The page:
Relearning the fundamentals

I love improv, partly because every time I take part in an improv game I learn things. And very often that’s a relearning of some fundamentals.

On Friday night, Remy Bertrand hosted the monthly Applied Improv Network gathering in London. Towards the end we played a game I’ve done before a few times. A small team has to play people in an ad agency. You have to invent and then perform a TV ad for a product suggested by the audience.

The main twist is that in devising the idea, you must accept and applaud any and every idea put forward by your fellow players. You don’t get to evaluate or criticise or knock ideas, you have to accept them and celebrate.

This is a big twist for most of us, but it can mean you get an ad out surprisingly fast.

The fascinating thing here is not this rule, but seeing how you and the other players respond to it.

First, it turns out to be very difficult to stick to it. I’ve played the game a few times but I quickly forget how strong is the desire to take control of the scene, immediately evaluate the emerging idea and – unconsciously – block offer people’s offers. Whilst deluding yourself that you’re taking care of getting the outcome, you actually negate the whole notion of collective creativity.

Both playing the scene and watching others, it struck me how I and others often failed to observe the direction to celebrate each idea. What often happens is instead of celebrating, we instead try to top it. So instead of pausing to accept and acknowledge a suggestion like “Let’s set it in Germany!” we just rush to “And let’s wear lederhosen”. Building ideas is fine, but it’s fascinating how easy it is to fail to really acknowledge the offer.

Watching the scenes being created, it becomes really striking that what on one level might be an energetic brainstorm is, on another, a fight for dominance and control.

For me, this sparked some more thinking about why I’m wary of so much brainstorming. Because in championing ideas, I think it allows us to ignore relationships. But relationships are definitely there, and often they’re being kind of trashed. The game I’m describing is – like all improv games – apparently silly… but in its silliness reveals some really fundamental things about how we’re playing our lives.

After a few rounds, I became more aware of my inner control freak and tried much less hard. And (re)discovered that what had been a tense game suddenly became a whole let easier, and funnier.

My mantra for this year is “Notice more, change less”; less as an idea for others to follow and more for me to apply myself. Friday night was, amongst other things, a timely reminder of how easy it is to move to changing instead of noticing.

6 thoughts on “Relearning the fundamentals

  1. Charles Edward Frith

    Sometimes I don’t mind taking control just to kick start a group through the process and am equally happy to say, if the result isn’t pleasing to all then let’s start again.

    But I think I want to learn more about this and I get the feeling agit prop might be interesting to examine too.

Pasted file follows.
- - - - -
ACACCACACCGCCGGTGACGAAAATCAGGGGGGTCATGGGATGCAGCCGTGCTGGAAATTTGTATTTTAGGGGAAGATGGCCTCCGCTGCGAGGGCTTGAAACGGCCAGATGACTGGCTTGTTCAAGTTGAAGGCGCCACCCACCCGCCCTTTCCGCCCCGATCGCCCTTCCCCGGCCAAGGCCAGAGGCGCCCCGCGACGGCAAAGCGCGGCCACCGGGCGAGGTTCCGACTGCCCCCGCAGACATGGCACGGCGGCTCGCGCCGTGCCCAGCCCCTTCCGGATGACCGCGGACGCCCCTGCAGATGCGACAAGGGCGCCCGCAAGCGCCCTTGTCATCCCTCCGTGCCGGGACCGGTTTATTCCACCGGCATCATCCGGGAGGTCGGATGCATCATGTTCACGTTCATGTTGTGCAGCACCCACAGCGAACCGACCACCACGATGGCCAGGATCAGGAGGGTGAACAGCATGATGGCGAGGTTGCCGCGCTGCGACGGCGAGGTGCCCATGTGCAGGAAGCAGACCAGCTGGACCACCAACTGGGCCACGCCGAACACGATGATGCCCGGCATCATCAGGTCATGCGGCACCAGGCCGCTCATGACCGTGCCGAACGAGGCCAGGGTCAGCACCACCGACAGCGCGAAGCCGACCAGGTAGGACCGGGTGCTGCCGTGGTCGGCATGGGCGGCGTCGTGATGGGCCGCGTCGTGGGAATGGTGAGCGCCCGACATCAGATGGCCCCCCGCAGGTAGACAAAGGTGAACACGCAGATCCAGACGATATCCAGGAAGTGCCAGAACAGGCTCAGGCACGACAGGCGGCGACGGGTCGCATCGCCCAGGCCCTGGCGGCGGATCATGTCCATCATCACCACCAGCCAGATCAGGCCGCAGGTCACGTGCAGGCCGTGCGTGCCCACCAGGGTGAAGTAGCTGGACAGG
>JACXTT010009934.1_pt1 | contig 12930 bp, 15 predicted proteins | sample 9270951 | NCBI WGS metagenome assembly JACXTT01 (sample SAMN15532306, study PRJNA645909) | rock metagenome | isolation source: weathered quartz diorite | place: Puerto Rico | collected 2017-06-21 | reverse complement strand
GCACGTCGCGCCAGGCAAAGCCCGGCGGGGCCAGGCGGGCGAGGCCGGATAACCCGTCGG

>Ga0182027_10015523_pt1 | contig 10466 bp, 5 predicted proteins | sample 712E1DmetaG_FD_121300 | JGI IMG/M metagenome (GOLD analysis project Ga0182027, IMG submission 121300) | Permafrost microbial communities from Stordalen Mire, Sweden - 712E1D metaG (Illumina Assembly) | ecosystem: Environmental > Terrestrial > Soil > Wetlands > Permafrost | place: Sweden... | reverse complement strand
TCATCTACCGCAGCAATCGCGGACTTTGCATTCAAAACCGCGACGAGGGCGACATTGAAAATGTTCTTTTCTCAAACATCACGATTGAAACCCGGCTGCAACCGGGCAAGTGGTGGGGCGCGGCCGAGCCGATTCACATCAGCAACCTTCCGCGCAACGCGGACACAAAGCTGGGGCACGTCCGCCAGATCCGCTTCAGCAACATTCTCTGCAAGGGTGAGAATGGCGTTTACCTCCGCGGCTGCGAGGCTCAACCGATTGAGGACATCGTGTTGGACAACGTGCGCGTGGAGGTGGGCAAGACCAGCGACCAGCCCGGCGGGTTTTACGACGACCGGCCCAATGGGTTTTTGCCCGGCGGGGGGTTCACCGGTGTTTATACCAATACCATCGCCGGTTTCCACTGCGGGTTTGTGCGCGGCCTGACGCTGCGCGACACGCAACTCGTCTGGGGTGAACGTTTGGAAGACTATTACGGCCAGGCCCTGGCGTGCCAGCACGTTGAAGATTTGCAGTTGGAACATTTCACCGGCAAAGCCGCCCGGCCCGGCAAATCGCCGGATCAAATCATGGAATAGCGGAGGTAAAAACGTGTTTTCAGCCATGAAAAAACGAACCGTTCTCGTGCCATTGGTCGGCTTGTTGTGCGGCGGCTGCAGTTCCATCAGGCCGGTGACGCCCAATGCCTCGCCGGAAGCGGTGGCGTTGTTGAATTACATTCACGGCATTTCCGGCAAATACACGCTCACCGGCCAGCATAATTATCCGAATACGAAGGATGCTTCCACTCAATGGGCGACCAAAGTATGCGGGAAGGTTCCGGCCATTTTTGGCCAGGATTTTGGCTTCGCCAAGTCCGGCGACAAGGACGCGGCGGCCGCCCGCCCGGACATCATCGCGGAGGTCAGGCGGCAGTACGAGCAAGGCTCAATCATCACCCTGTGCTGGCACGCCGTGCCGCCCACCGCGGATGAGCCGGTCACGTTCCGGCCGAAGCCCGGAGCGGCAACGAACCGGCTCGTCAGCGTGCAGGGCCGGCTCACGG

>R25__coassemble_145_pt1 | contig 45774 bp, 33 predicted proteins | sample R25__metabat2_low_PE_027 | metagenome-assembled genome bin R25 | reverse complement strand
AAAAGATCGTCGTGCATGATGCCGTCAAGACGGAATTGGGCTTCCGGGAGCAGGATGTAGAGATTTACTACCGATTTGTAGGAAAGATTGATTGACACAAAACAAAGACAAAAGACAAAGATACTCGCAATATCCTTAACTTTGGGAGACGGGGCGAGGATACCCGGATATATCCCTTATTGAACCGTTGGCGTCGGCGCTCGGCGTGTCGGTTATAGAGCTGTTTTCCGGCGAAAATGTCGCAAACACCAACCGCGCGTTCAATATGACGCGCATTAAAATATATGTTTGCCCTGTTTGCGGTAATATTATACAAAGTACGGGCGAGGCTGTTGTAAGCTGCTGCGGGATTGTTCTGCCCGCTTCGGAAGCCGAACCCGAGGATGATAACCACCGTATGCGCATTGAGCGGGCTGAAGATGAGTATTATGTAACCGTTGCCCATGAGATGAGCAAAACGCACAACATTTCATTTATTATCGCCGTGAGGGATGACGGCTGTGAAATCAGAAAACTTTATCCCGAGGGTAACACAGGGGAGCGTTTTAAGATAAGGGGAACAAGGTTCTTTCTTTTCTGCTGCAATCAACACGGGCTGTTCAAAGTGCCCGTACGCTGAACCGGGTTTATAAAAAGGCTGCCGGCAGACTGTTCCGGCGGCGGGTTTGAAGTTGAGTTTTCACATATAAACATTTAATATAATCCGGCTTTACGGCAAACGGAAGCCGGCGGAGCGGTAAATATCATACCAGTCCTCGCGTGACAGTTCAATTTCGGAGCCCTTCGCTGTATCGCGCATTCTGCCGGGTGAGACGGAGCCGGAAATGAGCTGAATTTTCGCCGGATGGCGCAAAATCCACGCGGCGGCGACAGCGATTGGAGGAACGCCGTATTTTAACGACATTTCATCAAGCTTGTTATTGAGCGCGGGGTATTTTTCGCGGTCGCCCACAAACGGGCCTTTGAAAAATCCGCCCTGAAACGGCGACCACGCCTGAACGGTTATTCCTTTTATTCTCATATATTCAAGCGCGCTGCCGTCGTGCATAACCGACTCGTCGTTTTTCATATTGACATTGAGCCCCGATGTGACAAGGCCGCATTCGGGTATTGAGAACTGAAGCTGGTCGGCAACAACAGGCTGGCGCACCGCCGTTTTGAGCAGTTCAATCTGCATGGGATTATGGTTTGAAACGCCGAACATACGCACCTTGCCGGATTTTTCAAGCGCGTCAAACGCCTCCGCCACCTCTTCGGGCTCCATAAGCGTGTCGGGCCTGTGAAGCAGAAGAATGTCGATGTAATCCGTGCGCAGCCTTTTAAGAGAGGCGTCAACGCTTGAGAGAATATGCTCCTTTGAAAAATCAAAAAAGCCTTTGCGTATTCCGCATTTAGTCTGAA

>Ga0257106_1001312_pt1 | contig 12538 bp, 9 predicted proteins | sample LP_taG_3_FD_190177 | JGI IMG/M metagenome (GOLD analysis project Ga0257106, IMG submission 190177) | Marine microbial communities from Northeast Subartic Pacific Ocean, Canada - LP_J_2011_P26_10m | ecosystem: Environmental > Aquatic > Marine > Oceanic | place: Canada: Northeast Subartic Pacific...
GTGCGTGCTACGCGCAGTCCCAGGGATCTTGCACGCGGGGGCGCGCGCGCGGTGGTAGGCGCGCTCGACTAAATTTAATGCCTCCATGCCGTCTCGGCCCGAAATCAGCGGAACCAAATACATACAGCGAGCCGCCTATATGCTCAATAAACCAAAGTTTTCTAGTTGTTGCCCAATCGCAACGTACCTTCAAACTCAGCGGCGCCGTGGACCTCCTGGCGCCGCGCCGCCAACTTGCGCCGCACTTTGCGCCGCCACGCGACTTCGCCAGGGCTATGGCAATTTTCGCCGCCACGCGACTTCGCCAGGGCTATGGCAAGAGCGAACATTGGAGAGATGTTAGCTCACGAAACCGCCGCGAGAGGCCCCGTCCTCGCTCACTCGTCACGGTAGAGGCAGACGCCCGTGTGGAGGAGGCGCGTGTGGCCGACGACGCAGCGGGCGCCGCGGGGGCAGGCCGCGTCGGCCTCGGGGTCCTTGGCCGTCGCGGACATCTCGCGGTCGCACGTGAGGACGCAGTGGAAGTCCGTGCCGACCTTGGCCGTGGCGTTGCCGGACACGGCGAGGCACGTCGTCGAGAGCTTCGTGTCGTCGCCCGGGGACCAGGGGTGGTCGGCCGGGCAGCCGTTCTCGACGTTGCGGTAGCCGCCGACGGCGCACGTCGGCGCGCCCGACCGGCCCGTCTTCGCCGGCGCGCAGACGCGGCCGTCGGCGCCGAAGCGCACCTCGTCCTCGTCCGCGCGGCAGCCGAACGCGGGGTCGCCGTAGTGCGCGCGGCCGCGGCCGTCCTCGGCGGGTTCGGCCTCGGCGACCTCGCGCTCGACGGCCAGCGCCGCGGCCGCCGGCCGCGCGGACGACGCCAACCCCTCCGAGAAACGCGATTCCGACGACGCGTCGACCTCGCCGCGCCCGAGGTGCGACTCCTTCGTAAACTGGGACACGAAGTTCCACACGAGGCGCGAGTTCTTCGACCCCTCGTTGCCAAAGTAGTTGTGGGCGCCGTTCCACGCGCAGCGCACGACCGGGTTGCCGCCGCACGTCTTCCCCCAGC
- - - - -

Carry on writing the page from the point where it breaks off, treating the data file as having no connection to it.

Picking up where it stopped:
Reply
  2. Simon

    Very inspiring – something I need to do more consciously is to embrace the ideas of others that can then built upon positively yet organically. A great mantra indeed

    Reply
  3. Matt Moore

    JM – There’s a point here I’d like to riff on for a moment (which is different from the central point that you are making so apologies).

    When we do brainstorming, we often talk about not taking it personally but we always seem to. Our ideas are parts of us – no matter how much we try to pretend that we are dispassionate.

    There does however seem to be a time effect. Someone pitching into a freshly-baked idea of mine (even if it is only half-baked) makes me quite defensive. But that criticism becomes much less wounding as the idea cools.

    We need to be recognised for what we say – and then a pause needs to occur before we’re told that it may not that great after all.

    There’s a speed limit.

    Also: natural human behaviour is to be competitive – to “top” others. Could you run a game with the rule that purpose of your suggestion is to make the previous person’s suggestion look as good as possible?

    Reply
  4. Viv McWaters

    Great description of the beauty of doing improv – and the benefits that brings. Rarely do we get a chance to step back and see ourselves in action, and to see ourselves reflected in the actions of others. I love the way Improv also provides an opportunity to do the same thing over and over, like trying on new clothes, helping us get comfortable with new ways of acting (literally). And how pervasive is the rhetoric to celebrate? As you described it’s so easy to skip the celebration and move straight on to the ‘next important thing’. The message for me in this post is to stop, and consciously celebrate all the small and big achievements. Thanks.

    Reply
  5. Johnnie Moore

    Great comments. Actually, Matt, one of the other big improv principles is “make your partner look good” – and loads of the games help to bring this idea out!

    Reply
  6. Robert Poynton

    I particularly like your observation about ledershosen. As it were. I am fascinated by how hard I feel I have to work (“ought” to work as my inner voice puts it) at just about everything and you are right to point out the difference between celebrating something that is already there and adding something new. Adding IS great, but very quickly you have too much to sensibly work with – something we see not just in improv, but in the workplace, all the time.

    Reply

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